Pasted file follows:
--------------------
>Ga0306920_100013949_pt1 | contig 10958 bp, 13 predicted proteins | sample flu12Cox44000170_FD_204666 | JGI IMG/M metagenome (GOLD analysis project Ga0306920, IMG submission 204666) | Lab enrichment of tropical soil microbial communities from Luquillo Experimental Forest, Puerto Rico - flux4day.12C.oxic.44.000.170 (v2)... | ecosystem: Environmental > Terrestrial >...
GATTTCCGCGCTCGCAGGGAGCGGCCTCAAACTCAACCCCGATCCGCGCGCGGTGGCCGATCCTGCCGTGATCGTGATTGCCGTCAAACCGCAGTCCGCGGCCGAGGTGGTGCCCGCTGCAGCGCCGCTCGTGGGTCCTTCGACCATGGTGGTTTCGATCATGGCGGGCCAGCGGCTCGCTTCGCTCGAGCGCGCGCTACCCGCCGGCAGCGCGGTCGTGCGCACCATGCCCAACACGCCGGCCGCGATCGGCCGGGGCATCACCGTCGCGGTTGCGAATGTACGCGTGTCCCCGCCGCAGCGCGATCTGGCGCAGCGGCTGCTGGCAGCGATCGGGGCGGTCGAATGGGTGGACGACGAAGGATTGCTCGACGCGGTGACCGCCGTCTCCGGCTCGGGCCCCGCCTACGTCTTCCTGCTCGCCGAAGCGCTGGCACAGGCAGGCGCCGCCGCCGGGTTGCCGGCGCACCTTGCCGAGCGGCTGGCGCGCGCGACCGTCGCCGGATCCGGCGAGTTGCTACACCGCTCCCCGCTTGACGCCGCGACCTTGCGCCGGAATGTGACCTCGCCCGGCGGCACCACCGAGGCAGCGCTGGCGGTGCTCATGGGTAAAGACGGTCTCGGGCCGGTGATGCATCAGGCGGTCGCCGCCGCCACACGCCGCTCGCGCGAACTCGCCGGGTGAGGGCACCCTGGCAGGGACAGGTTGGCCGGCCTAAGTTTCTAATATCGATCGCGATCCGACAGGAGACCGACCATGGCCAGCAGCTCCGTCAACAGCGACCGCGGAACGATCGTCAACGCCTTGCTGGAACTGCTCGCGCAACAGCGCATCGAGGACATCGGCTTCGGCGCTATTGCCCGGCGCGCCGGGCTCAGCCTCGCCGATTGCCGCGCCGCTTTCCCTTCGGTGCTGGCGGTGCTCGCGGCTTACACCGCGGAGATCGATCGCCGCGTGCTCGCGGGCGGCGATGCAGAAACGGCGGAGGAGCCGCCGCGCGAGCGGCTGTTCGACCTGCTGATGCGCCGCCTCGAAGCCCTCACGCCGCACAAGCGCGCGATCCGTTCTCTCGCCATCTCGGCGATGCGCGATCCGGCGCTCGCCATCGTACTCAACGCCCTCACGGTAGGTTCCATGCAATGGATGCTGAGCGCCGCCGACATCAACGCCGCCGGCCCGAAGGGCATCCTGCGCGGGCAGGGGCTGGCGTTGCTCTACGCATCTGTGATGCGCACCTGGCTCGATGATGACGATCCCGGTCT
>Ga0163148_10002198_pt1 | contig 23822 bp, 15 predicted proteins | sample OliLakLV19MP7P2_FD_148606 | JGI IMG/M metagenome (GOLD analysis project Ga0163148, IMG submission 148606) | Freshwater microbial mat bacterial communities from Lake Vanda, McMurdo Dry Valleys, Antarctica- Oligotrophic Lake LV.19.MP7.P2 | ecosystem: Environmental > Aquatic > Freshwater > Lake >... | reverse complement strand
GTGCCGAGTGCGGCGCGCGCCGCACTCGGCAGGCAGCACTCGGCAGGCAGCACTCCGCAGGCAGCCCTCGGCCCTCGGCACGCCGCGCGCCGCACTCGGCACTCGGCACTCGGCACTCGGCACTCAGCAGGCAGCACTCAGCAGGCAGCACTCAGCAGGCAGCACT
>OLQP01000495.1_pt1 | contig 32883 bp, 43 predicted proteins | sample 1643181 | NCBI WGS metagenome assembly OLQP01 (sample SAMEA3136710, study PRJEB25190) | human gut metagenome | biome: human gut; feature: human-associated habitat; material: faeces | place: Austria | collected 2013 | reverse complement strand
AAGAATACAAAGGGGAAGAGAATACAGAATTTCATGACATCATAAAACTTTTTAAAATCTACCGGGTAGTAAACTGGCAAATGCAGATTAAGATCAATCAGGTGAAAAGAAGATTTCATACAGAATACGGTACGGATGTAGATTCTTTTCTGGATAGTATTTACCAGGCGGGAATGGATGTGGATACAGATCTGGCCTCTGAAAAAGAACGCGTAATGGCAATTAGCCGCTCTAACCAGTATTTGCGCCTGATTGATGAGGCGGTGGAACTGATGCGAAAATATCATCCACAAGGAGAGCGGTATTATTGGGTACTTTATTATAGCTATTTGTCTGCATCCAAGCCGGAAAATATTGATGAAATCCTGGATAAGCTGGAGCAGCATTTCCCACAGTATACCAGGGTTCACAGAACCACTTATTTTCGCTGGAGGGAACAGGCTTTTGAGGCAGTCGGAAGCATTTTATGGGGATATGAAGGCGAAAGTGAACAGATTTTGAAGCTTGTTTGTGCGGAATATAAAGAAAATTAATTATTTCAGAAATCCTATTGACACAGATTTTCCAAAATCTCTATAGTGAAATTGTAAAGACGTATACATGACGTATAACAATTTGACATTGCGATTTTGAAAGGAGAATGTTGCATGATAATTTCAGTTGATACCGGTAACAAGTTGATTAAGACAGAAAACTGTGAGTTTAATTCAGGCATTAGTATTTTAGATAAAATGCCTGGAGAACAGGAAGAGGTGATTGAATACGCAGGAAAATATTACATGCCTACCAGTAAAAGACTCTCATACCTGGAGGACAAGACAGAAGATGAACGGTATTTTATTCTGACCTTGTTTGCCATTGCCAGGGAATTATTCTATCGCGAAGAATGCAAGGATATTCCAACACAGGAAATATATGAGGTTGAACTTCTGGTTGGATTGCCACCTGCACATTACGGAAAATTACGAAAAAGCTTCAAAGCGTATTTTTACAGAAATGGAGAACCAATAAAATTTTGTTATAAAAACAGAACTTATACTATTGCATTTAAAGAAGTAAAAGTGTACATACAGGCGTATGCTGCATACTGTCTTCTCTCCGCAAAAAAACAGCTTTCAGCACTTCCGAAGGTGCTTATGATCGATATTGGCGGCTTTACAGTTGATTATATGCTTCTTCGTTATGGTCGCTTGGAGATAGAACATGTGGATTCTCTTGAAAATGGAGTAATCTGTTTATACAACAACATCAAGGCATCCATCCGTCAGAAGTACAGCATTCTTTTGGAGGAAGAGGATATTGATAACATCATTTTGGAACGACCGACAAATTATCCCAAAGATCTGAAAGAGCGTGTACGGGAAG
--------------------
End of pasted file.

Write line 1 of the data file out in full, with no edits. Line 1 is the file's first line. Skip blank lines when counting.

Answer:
>Ga0306920_100013949_pt1 | contig 10958 bp, 13 predicted proteins | sample flu12Cox44000170_FD_204666 | JGI IMG/M metagenome (GOLD analysis project Ga0306920, IMG submission 204666) | Lab enrichment of tropical soil microbial communities from Luquillo Experimental Forest, Puerto Rico - flux4day.12C.oxic.44.000.170 (v2)... | ecosystem: Environmental > Terrestrial >...